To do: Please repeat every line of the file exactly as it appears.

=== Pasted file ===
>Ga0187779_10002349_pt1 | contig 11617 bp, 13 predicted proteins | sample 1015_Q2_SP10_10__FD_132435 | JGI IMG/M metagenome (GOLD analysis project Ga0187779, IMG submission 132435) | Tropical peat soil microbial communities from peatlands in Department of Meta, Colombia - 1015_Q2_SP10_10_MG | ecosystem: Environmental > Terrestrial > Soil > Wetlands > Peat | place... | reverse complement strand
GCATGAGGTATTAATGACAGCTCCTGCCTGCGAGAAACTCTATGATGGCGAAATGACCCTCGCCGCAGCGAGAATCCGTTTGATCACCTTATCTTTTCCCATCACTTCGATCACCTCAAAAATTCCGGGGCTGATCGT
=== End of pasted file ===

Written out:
>Ga0187779_10002349_pt1 | contig 11617 bp, 13 predicted proteins | sample 1015_Q2_SP10_10__FD_132435 | JGI IMG/M metagenome (GOLD analysis project Ga0187779, IMG submission 132435) | Tropical peat soil microbial communities from peatlands in Department of Meta, Colombia - 1015_Q2_SP10_10_MG | ecosystem: Environmental > Terrestrial > Soil > Wetlands > Peat | place... | reverse complement strand
GCATGAGGTATTAATGACAGCTCCTGCCTGCGAGAAACTCTATGATGGCGAAATGACCCTCGCCGCAGCGAGAATCCGTTTGATCACCTTATCTTTTCCCATCACTTCGATCACCTCAAAAATTCCGGGGCTGATCGT